Food wastage is a big problem the world over. A report by the Food and Agriculture Organization of the United Nations estimates that the annual global volume of food wastage stands at 1.6 billion tonnes. These are considered primary product equivalents. Worse than that, the amount of water required to produce the very food that gets lost or wasted is approximately three times the volume of Lake Geneva. Also, 1.4 billion hectares of land is needed to produce this amount of food.

One reason for this is the flaws in the way we store our food. Millions of tonnes of food get thrown away each year because many people don’t understand which foods should be placed together. Nor when they should be washed, or where to keep different fruits and vegetables.

Now, with a global pandemic, it’s more important than ever to know how to stretch the lifespan of our fresh produce. Our immune systems are dependent on us consuming plenty of nutritious plants. Also, it’s best to limit your trips to the grocery store, to avoid contact with the Covid-19 virus.

Here are the primary mistakes people often make that cause food to go bad sooner than it should. With a few simple, valuable changes, you can get the benefit of your fresh produce – and prevent throwing away another cucumber that never got used.

1. Storing your tomatoes in the fridge

This is a common mistake. By storing your tomatoes in the fridge, not only can it cause your tomatoes to have less flavor as it ripens, but it can also make them go bad quicker. The best way to store them is to line a bowl with a paper towel and keep them outside at room temperature. For stemmed tomatoes, keep the stems facing the top inside the bowl. Remember, the brighter the color of the tomato, the more nutrients it contains. Tomatoes are also some of the easiest vegetables you can grow at home, without the need for pesticides.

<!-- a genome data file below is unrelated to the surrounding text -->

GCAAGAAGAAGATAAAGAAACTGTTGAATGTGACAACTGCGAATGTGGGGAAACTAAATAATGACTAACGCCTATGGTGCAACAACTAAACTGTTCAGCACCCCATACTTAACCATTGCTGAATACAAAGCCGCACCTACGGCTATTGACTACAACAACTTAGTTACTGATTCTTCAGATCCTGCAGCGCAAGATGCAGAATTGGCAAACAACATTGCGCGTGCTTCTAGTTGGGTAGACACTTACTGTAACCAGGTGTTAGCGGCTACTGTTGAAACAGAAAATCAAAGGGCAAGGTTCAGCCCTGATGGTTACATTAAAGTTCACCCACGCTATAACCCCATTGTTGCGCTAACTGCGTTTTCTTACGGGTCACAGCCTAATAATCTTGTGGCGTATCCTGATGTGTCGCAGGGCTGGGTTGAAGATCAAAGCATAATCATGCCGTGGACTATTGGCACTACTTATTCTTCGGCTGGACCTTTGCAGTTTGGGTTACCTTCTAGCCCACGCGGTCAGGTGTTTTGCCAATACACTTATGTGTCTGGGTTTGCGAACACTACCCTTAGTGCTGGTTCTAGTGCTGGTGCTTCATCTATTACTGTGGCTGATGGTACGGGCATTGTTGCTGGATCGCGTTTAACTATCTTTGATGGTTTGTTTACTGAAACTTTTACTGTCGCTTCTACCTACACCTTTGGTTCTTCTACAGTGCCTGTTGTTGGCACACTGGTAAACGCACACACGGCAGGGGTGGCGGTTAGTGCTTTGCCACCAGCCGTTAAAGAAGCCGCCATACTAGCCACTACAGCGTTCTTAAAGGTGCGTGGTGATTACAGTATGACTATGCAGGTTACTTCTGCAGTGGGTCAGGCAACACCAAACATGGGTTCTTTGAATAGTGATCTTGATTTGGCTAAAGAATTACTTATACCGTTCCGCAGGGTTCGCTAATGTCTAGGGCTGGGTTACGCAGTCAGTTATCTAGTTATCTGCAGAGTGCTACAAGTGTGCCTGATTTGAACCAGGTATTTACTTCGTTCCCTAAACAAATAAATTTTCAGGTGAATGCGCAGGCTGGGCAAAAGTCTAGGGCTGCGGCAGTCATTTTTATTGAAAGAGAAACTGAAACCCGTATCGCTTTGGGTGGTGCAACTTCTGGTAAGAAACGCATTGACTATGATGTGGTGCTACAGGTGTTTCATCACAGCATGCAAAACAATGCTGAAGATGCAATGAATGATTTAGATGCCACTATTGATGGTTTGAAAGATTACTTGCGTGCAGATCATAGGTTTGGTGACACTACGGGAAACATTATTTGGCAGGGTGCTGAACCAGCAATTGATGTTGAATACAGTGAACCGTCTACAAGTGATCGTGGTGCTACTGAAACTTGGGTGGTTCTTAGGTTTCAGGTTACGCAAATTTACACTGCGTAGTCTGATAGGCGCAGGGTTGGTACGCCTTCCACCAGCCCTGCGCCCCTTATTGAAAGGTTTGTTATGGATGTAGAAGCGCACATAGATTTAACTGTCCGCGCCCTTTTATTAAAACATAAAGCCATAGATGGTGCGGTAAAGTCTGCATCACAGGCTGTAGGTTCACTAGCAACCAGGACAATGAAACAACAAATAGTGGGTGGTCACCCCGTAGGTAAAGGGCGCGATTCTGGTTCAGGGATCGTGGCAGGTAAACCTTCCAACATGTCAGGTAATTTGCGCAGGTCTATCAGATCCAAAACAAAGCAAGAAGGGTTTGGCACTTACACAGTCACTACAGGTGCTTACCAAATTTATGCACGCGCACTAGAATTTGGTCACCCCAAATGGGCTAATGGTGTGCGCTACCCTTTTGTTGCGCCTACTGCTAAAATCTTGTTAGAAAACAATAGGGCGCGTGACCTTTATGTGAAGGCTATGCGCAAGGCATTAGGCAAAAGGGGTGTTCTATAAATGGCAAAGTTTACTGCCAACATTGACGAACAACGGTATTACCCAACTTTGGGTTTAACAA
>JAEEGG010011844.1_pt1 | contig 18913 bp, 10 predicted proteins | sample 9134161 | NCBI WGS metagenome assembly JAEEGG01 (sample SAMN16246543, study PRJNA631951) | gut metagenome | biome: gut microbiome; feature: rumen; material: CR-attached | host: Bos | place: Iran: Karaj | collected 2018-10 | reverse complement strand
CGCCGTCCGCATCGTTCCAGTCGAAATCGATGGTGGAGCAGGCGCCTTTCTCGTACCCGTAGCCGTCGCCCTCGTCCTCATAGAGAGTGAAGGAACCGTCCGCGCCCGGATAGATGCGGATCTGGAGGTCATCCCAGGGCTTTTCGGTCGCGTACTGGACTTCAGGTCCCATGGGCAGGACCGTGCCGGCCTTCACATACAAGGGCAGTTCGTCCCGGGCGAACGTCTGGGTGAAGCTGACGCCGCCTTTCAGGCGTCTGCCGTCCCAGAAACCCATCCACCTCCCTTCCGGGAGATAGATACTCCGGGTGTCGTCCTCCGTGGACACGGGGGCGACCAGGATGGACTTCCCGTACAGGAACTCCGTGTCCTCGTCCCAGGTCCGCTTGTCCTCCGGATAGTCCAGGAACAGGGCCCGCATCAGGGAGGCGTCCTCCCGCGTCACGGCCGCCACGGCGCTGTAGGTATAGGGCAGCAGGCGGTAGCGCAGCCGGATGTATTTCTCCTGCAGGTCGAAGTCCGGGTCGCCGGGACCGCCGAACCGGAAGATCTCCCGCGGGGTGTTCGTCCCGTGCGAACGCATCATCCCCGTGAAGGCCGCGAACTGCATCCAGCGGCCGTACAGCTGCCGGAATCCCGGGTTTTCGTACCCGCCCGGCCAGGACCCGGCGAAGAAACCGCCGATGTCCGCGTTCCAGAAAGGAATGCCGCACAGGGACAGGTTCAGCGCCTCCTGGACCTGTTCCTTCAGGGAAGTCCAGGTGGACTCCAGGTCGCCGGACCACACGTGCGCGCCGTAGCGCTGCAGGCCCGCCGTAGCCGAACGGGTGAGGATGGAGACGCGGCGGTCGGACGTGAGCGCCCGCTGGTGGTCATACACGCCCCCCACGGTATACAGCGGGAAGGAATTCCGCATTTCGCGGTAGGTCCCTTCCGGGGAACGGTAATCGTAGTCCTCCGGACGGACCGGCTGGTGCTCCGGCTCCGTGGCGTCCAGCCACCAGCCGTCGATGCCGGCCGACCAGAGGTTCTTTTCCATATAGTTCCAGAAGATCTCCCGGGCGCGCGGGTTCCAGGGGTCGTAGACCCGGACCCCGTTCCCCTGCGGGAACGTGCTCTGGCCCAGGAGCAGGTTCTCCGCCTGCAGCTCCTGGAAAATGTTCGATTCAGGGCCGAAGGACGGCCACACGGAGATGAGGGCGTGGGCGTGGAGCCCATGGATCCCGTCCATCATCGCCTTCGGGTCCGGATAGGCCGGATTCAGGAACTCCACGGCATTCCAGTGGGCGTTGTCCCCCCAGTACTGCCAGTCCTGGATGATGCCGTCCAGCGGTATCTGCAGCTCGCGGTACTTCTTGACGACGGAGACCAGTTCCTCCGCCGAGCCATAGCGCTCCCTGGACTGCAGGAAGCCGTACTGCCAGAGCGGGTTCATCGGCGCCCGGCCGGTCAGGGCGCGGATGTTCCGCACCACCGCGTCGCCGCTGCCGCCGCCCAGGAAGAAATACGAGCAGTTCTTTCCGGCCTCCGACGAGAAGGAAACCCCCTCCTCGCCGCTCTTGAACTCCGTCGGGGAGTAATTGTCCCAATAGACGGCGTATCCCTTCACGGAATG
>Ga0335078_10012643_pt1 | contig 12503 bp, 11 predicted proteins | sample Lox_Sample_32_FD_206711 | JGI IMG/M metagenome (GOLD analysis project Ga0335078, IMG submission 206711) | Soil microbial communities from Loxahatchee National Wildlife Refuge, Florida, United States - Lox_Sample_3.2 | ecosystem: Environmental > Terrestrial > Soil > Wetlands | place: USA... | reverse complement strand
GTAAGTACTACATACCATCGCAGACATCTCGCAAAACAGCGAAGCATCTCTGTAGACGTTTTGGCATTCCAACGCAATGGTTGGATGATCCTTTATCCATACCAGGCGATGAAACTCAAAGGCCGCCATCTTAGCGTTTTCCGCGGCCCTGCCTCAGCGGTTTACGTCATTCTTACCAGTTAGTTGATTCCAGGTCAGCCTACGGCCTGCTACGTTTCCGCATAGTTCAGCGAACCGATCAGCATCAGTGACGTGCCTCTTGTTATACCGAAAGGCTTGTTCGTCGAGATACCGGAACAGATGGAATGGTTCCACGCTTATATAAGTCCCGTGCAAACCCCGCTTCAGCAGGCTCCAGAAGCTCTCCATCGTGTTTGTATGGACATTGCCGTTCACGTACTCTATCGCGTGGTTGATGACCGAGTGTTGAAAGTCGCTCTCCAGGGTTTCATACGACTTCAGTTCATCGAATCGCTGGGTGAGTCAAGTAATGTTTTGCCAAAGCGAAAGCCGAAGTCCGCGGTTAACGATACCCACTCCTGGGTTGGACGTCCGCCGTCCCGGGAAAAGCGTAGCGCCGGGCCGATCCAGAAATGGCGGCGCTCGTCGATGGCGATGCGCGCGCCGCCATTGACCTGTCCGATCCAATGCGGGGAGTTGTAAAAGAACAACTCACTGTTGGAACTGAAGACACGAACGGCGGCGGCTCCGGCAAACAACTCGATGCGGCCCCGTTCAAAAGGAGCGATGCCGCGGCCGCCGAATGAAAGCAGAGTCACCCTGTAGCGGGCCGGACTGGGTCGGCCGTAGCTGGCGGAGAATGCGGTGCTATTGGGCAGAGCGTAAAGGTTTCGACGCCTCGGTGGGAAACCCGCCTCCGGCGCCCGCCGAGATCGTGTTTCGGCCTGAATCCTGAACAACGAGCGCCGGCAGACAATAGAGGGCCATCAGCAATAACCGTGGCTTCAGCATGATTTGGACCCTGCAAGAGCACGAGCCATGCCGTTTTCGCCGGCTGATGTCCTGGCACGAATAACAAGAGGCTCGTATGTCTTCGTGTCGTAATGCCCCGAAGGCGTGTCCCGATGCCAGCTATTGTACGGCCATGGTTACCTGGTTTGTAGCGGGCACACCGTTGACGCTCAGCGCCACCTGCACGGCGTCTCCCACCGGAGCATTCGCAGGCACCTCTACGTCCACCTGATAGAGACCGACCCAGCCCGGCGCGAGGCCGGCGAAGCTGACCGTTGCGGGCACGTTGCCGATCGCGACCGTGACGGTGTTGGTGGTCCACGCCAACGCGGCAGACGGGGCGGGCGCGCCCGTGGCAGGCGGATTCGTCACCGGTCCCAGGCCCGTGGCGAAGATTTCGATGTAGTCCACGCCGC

Nectarines, pears, plums, peaches, bananas, and avocados are also best left on the counter while they ripen, but they store well in the fridge until you’re ready to eat them.

2. Storing your bananas together food | Longevity LIVE

Bananas can have a longer lifespan if you don’t store them in a bunch. Instead, separate them and wrap the stems of the individual bananas in cling wrap. To prevent browning, slice them up and rest the cut sides in lemon juice. If you like to use bananas in smoothies or nice creams, you can also peel them, slice them, and freeze the slices until you need to use it. This will give your smoothies and smoothie bowls a great creamy texture. Click on this link for the ultimate mango nice cream smoothie bowl – it’s the perfect post-workout treat, without any guilt.

3. Wash fresh food and place it in the fridge

Another common mistake is to wash produce before storing it in the fridge. Unfortunately, when you add moisture to the food, any rot that is present is able to spread faster. While it is important to wash your fruits and vegetables – due to the possible presence of pesticides and dirt – you should only do this right before eating or using in a meal.

4. Storing your dairy in the fridge door